Hurling and camogie

Antrim chairman Collie Donnelly ruffles no feathers in convention address

Antrim county board chairman Collie Donnelly  
Jim Smyth

IN HIS maiden speech to the Antrim Convention at the Dunsilly Hotel, county chairman and Saffron Vision spokesman Collie Donnelly ruffled few feathers as he delivered his thoughts on what the county needs to reach the next stage.

In his six-minute address, Donnelly avoided contentious issues, preferring to focus on what he hopes will be a bright future for the county: “We need to find the personnel with the can-do attitude, the good communicators, the problem-solvers, those who don’t find fault but find a remedy,” he said.

“With managing any organisation comes responsibility and decision-making and at times we will not all agree. However, I would ask people to judge this county committee over the distance and, when our time passes, Antrim will be a better place.”

Donnelly also highlighted three issues he feels clubs should consider going forward, asking:  “Are our divisional boards working? Should our clubs consider amalgamating, particularly in Belfast? And are our development squads working?

“These are some of the questions that are being put to me on the ground and we should ask ourselves ‘What is the real goal? What is best for my county?’”

While he did cover a lot of the material already recorded in the secretary’s report regarding the progress or otherwise of the county hurling and football teams, Donnelly singled out the minor footballers as “the team of the year”, suggesting that with further nurturing they could go much further in the years ahead.

On the infrastructure front, Donnelly touched on the Dunsilly project and the unveiling of 4G pitches at Cliftonville and Woodlands, stressing the need for the further development of Gaelic games in Belfast with the drafting of the ‘Belfast Gaelic’ plan which will be presented to Croke Park.

He also commented on the Casement Park development, stating: “Ulster Council are in the final stages of submitting planning for Casement Park and, after numerous meetings, we are hopeful of finalising Antrim’s stake in this new provincial stadium in the not-too-distant future.”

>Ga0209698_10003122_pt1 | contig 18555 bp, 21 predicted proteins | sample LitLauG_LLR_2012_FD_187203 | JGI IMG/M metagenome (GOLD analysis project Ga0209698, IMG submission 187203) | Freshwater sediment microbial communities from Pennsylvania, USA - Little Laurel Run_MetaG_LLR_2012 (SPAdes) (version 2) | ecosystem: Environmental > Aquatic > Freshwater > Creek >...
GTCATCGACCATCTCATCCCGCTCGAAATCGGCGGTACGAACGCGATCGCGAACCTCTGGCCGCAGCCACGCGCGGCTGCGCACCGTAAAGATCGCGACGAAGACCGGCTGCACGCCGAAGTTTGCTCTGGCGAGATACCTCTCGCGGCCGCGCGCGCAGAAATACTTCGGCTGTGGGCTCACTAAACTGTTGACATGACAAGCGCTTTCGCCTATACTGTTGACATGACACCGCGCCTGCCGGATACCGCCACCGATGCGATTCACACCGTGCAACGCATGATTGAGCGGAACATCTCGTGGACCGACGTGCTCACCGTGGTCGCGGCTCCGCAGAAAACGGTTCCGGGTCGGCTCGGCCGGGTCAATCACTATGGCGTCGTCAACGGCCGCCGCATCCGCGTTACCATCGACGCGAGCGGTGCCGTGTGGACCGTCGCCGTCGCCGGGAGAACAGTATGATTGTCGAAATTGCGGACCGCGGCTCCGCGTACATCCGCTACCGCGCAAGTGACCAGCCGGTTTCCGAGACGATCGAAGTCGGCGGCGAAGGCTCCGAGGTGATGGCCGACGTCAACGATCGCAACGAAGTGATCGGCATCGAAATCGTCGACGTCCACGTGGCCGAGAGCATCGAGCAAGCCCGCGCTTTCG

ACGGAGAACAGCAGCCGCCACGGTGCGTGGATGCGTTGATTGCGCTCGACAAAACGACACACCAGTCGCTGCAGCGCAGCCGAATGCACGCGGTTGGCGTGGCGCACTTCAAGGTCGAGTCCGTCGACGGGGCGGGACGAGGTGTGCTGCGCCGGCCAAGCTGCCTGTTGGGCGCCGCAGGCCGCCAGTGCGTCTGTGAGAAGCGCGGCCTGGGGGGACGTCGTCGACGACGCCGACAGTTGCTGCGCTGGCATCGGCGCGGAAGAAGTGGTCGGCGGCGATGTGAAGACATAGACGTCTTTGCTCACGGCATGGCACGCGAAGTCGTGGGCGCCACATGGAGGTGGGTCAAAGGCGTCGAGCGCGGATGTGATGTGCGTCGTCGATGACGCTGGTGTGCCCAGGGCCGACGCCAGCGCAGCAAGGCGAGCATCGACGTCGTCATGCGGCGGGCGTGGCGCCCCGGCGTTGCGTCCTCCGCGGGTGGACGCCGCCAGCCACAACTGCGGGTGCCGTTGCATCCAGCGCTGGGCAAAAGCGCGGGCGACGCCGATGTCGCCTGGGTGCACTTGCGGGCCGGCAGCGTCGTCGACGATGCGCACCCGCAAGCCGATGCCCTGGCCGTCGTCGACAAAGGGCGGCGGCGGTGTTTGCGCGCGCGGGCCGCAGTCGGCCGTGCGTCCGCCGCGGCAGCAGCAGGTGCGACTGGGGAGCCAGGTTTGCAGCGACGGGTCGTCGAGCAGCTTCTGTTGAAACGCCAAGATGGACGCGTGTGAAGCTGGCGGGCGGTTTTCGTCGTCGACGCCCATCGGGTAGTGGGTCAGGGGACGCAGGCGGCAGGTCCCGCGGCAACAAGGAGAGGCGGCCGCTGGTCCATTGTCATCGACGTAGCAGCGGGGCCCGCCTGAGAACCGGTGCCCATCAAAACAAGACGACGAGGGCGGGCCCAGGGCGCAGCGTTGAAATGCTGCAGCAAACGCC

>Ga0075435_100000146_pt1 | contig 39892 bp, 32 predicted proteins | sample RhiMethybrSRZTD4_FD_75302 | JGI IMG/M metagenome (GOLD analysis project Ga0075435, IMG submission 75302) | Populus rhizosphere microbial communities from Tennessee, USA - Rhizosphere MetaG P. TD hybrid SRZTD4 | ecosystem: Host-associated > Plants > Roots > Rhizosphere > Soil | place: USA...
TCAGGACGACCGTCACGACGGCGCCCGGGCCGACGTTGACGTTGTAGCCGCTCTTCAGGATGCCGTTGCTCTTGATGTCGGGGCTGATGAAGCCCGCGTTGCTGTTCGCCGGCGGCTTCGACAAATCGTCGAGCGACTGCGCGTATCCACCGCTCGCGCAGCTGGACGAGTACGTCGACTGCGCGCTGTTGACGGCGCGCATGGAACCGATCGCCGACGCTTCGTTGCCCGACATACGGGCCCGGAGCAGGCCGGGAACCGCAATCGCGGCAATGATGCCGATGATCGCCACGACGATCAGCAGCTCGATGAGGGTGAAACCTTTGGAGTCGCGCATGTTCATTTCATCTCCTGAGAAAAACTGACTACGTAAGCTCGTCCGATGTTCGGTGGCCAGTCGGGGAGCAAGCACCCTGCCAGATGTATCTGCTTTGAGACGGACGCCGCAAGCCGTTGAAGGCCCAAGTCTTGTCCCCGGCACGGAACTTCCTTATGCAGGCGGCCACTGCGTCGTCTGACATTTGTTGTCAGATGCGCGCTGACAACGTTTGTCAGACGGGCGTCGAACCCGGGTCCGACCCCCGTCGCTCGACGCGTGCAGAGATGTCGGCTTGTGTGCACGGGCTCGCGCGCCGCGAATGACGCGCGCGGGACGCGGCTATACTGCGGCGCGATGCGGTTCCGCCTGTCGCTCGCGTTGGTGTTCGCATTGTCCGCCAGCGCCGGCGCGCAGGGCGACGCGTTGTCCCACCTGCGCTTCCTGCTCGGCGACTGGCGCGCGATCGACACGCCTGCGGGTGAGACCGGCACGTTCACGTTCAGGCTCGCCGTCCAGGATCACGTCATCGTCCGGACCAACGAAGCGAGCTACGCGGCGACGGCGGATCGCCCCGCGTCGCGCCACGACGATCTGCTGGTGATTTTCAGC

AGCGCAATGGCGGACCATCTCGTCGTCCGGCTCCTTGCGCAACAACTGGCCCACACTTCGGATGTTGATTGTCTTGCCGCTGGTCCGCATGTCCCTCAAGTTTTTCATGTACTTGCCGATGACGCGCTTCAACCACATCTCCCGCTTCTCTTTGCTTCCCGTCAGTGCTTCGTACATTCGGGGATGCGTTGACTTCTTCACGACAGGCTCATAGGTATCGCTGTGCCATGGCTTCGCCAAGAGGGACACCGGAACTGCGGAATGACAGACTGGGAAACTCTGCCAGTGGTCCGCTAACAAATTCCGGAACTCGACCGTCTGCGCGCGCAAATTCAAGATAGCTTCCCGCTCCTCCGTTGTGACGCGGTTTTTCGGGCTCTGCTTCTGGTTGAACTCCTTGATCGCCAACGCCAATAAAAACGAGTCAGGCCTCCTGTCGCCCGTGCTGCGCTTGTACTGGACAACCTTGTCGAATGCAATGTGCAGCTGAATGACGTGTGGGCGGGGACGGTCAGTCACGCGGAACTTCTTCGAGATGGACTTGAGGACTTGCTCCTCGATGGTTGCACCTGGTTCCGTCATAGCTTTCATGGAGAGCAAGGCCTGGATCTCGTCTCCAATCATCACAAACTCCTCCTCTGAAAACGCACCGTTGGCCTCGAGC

The Antrim Business Forum was also mentioned and a presentation made by Paul McErlean, who revealed that 91 businesses have signed up: “It has demonstrated the goodwill from our business community and I would acknowledge the hours of work from those involved and a sincere thanks to all our sponsors,” said Donnelly.

While the debating of motions and recommendations took up a considerable part of the two-hour convention, in only one was a conclusion reached – and St John’s proposed restructuring of the hurling leagues failed.

All the others motions were put back for further consideration, including  a change to the rule regarding the transfer of youngsters which would now involve input from the Health and Wellbeing Committee.

One motion, which proposed the setting up of a five-man sub-committee to select the venues for all championship semi-finals and finals, was vehemently opposed by CCC chairman Owen Elliott.

Perhaps the only setback of the evening for the Saffron Vision movement was the loss of vice-chairman Malachy Delargy, who stood down in the hope of winning one of the two Ulster Council slots at the expense of former North Antrim chairman James McLean, but  the Dunloy man retained his position. 


Collie Donnelly (St John’s); Vice Chairman: Terry Reilly (Gort na Mona); Assistant Secretary: Paul O’Brien (Glenavy); Treasurer: Pol McCann (St Enda’s); Assistant Treasurer: Billy McLarnon (St Paul’s); Development Officer: Paul Molloy (Sarsfield’s); Coaching Officer: Liam McGoldrick (St Teresa’s); Language and Culture Officer: Bronagh Lennon (Aghagallon); PRO: Sean Kelly (St Malachy’s); Central Council Delegate: Philip Christie (Armoy); Ulster Council Delegates: Alex McQuillan (Glenravel), James McLean (Dunloy)

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